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Consumers' own and Finland's economy

In September, 10 per cent of consumers believed that Finland’s economic situation would improve in the coming twelve months, while 47 per cent of them thought that the country’s economy would deteriorate. The respective proportions in August were 12 and 39 per cent.

In all, 27 per cent of consumers believed in September that their own economy would improve and 13 per cent of them feared it would worsen over the year. The respective proportions in August were 26 and 15 per cent. Twenty-eight per cent of consumers estimated that their economy was now better than a year ago and 15 per cent felt that it was worse in September. The proportions were 27 and 18 per cent one month earlier.

Unemployment and inflation

Altogether, 18 per cent of consumers thought in September that unemployment would decrease over the year, while 38 per cent of them believed it would increase. The proportions in August were 22 and 31 per cent.

In September, 47 per cent of employed persons felt that they were not threatened by unemployment at all. Six per cent of employed persons reckoned that their personal threat of unemployment had lessened over the past few months, while 16 per cent thought it had grown.

Consumers estimated in September that consumer prices would go up by 2.5 per cent over the next 12 months. The average inflation prediction since January 2018 is 2.6 per cent.

Saving and taking out a loan

In September, 61 per cent of consumers thought the time was favourable for saving. In August, 66 per cent of consumers held this view. In September, 63 per cent of consumers had been able to lay aside some money and 79 per cent believed they would be able to do so during the next 12 months.

In September, 70 per cent of consumers regarded the time good for taking out a loan. In August the proportion was 67 per cent. In September, 19 per cent of consumers considered raising a loan within one year.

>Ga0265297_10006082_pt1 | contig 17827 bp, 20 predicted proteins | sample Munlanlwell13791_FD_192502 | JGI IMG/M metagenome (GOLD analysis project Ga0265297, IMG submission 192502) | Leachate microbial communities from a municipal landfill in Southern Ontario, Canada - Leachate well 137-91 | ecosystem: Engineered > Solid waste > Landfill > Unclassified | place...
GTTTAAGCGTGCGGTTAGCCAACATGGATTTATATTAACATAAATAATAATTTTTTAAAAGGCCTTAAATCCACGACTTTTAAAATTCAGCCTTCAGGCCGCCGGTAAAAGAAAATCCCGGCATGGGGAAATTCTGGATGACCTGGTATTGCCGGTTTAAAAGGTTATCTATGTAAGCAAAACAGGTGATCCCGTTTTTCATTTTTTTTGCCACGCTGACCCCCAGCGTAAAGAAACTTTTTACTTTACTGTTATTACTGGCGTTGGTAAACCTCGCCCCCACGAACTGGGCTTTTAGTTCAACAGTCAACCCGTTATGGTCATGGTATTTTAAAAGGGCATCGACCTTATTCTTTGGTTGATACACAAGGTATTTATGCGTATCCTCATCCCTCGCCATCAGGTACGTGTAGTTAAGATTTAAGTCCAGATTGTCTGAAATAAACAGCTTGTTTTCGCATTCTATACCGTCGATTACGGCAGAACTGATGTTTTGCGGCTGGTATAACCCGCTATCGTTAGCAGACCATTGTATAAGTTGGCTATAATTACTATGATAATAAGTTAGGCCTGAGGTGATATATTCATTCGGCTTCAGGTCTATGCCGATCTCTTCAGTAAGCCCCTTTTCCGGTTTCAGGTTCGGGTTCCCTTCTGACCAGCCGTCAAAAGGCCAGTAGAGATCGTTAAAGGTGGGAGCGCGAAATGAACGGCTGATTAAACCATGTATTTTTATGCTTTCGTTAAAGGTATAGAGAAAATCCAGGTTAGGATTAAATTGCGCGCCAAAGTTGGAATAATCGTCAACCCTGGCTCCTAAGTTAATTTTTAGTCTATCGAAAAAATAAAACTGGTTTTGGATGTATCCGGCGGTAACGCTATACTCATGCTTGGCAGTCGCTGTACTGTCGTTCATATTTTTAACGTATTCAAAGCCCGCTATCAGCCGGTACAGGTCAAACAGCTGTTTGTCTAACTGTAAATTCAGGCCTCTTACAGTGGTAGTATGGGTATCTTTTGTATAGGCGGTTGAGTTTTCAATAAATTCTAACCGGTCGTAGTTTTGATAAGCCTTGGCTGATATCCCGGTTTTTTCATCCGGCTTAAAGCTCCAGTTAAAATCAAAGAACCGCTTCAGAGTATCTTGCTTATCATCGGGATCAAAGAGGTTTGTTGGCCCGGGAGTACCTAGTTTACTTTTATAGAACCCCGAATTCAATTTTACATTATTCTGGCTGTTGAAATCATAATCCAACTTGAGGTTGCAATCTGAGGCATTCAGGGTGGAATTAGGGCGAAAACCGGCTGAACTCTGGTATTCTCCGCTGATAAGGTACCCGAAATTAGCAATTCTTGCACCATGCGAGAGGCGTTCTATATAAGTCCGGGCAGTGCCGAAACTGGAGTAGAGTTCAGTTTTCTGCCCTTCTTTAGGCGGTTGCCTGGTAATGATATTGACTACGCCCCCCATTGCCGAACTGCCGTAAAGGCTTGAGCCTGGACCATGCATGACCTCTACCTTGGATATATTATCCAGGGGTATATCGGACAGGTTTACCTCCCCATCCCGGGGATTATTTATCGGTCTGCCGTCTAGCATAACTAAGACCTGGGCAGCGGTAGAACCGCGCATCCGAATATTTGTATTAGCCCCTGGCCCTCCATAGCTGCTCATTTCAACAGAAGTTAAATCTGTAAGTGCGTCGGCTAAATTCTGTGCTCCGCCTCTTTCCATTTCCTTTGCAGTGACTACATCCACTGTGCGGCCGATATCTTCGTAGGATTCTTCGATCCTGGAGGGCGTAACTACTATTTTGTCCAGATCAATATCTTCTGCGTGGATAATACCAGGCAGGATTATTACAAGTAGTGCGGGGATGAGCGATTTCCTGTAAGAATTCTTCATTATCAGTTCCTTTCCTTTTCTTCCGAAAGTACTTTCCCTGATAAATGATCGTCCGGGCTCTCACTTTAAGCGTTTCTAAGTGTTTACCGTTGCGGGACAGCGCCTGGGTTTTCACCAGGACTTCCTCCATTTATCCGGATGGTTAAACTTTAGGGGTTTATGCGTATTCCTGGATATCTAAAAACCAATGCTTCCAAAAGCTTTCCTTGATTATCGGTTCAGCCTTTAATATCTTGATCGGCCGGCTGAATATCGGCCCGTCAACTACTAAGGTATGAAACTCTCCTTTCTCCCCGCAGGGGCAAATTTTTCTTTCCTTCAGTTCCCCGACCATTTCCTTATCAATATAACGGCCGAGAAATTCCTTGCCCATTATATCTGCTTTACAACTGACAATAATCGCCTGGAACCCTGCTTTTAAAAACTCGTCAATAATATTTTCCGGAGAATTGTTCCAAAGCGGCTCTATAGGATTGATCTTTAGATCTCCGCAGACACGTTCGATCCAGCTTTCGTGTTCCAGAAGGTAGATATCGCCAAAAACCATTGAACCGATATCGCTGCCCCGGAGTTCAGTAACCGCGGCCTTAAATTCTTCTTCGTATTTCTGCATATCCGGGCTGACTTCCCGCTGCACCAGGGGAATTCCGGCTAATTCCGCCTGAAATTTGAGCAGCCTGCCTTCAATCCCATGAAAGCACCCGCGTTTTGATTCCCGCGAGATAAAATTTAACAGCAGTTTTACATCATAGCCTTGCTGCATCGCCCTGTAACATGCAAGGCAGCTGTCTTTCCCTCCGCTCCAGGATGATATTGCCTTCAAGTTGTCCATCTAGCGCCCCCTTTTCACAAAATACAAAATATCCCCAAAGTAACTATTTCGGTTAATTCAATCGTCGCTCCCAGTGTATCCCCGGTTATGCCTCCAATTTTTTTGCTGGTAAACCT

Buying of durable goods

In September, 28 per cent of consumers considered the time favourable for buying durable goods. In August, the corresponding proportion was 31 per cent. In September, 15 per cent of consumers planned on increasing and 31 per cent on reducing their spending on durable goods over the next 12 months.

In September, 14 per cent of consumers were either definitely or possibly going to buy a car during the next 12 months. More consumers than usual, or 16 per cent, considered buying a dwelling. Twenty-one per cent of consumers were planning to spend money on renovating their dwelling within a year.

Method of the Consumer Confidence Survey

The Consumer Confidence Survey measures Finnish consumers’ confidence in the economy, that is, views and expectations about the development of their own and Finland’s general economic situation. The survey also examines consumers' intentions of making major purchases, saving and raising loans. The survey is carried out with a mixed-mode data collection method, i.e. with a web questionnaire and by telephone interviews (CATI). For the Consumer Confidence Survey, answers are given by means of answer options (qualitative survey).

The former name of the Consumer Confidence Survey was the Consumer Survey. Earlier the survey was carried out by means of telephone interviews only. The first interviews were conducted in November 1987. Until 1991, the survey was carried out twice a year, in May and November. In 1992, the survey times increased to four: the survey months were February, May, August and November. Since October 1995, the consumer confidence data have been collected monthly on assignment from and partial financing of the European Commission .

Sampling and data collection

The population of the Consumer Confidence Survey comprises 4.0 million persons aged 18 to 74 in Finland. The panel design is used in the survey: everybody answers twice within six months. Each month, the target is a random sample of about 2,200 persons, of whom one half are included in the first round and one half in the second round. The target area of the survey is the whole country and the respondents represent the population in Finland, according to age, gender, area of residence and native language. The data collection period for the survey is the first two or three weeks of the month.

In September 2019, in all, 1,012 responses were gained. The non-response rate of the survey was 53.6 per cent. This includes those who refused from the survey or were otherwise prevented from participating, as well as those who could not be contacted. Possible over-coverage (dead, inmates of institutions, moved abroad, etc.) is also included in non-response here.


The response data of the Consumer Confidence Survey are expanded to the whole population with weighting coefficients. Weighting corrects the effects of non-response and improves the statistical accuracy of the data. The weights are established by using a calibration method (Calmar) and the probability of each observation to be included in the sample. The figures and series presented are not seasonally adjusted.

Source: Consumer Confidence 2019, September. Statistics Finland

Inquiries: Pertti Kangassalo 029 551 3598, Tuomas Parikka 029 551 3276,

Director in charge: Jari Tarkoma

Updated 27.9.2019

Referencing instructions:

Official Statistics of Finland (OSF): Consumer Confidence [e-publication].
ISSN=2669-8889. September 2019, Review . Helsinki: Statistics Finland [referred: 21.9.2023].
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